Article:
Saturday, 17 February 2018

Muddy wellies and lent lilies

My wellies might be the muddiest they've been since first treading on English soil, 
but yesterday I spotted daffodils in the dappled light of School Lane.


The European wild daffodil is also called the lent lily as it blooms concurrently with the lenten season. The smiling yellow faces of daffodils are such a welcome sight each year. Here in our village they cling to the damp banks of the brook, tall and proud, gazing at their reflection in the swirling water below them. I remember when we first moved here I really appreciated the great number of daffodils planted throughout this corner of Wiltshire. In just about every village we drove through, dense clumps of daffodils greeted us along the roadsides. To have the bright canary yellow colour spreading their cheer after a winter devoid of colour was such a joy to see. 

Spring is starting to creep in, tinging the air with warmth and sunshine, unhurried, but growing in strength with each passing week. Even the chickens agree.


More and more often my wanders up the lane to the farm gate are rewarded with fresh speckled eggs. Never uniform, but always eliciting a smile from me.


Kate  x


Tuesday, 13 February 2018

Yew trees and snowdrops


Painswick had been on my 'to visit' list for well over a year. I'd been patiently waiting for snowdrop season to come around again before making the trip up into Cotswold heartland. Painswick is a handsome village, beautifully situated in the verdant Cotswold Hills, with renowned walking routes on the doorstep and stunning countryside views. She is the undisputed 'Queen of the Cotswolds'. 




Our main focus on this trip was seeing the famous snowdrop display at Painswick Rococo Garden. An impressive carpet comprised of millions & millions of tiny white blooms cascaded down slopes and spread through the wooded undergrowth of the garden. But unexpectedly, it was the yew trees in the churchyard of St Mary's that emerged as the highlight of our visit.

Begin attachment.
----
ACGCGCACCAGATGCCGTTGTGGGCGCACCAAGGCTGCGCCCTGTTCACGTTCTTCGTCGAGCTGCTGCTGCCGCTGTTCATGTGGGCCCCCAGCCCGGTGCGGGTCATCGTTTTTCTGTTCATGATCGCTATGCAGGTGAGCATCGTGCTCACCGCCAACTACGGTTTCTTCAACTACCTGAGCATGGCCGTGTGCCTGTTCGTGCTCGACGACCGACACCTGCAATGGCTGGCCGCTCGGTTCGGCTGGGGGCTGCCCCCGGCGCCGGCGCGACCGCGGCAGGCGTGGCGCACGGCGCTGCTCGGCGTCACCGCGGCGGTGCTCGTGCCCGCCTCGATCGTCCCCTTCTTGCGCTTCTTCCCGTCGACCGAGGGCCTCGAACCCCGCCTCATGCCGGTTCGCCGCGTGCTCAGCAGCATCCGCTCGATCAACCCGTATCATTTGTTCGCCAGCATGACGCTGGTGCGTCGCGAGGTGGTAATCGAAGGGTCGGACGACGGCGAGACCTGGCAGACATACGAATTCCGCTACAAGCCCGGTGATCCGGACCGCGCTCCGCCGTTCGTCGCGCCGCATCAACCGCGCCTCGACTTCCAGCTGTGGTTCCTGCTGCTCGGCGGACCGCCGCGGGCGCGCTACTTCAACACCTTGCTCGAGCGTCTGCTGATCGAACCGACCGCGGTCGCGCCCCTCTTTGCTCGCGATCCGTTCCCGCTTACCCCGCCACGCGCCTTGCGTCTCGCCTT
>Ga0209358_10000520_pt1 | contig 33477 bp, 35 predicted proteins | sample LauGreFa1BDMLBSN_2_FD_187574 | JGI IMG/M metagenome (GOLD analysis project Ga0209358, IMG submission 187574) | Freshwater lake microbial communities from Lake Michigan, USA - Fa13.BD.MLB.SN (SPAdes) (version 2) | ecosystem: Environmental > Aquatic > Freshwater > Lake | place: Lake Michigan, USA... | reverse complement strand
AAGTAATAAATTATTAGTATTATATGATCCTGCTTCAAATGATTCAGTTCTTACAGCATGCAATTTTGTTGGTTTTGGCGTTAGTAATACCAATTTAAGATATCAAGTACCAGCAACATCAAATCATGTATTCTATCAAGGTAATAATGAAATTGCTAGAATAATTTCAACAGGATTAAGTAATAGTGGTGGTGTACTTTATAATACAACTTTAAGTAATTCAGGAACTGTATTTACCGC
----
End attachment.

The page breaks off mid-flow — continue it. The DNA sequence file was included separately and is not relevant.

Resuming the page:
For a long time, 99 yew trees grew in this churchyard, and according to legend if a hundredth tree was to be planted the devil would destroy it. At the turn of the new millennium every parish in the diocese of Gloucester was presented with a yew tree to plant to mark the occasion. Parish officials faced a dilemma... 
Painswick was chosen to host the blessing of these trees as they were handed out to the various parishes. The 100th tree was planted at the start of the new millennium and, contrary to the often cited legend, is growing well. 

The trees are clipped every September, producing in excess of 2 tonnes of yew clippings. These clippings are actually used in the manufacture of an anti-cancer drug, specialist contractors are employed to process the clippings.



I look forward to a return visit one day, hopefully in late spring when the Cotswold Way is lush and overgrown with wildflowers and the day light stretches late into the evening.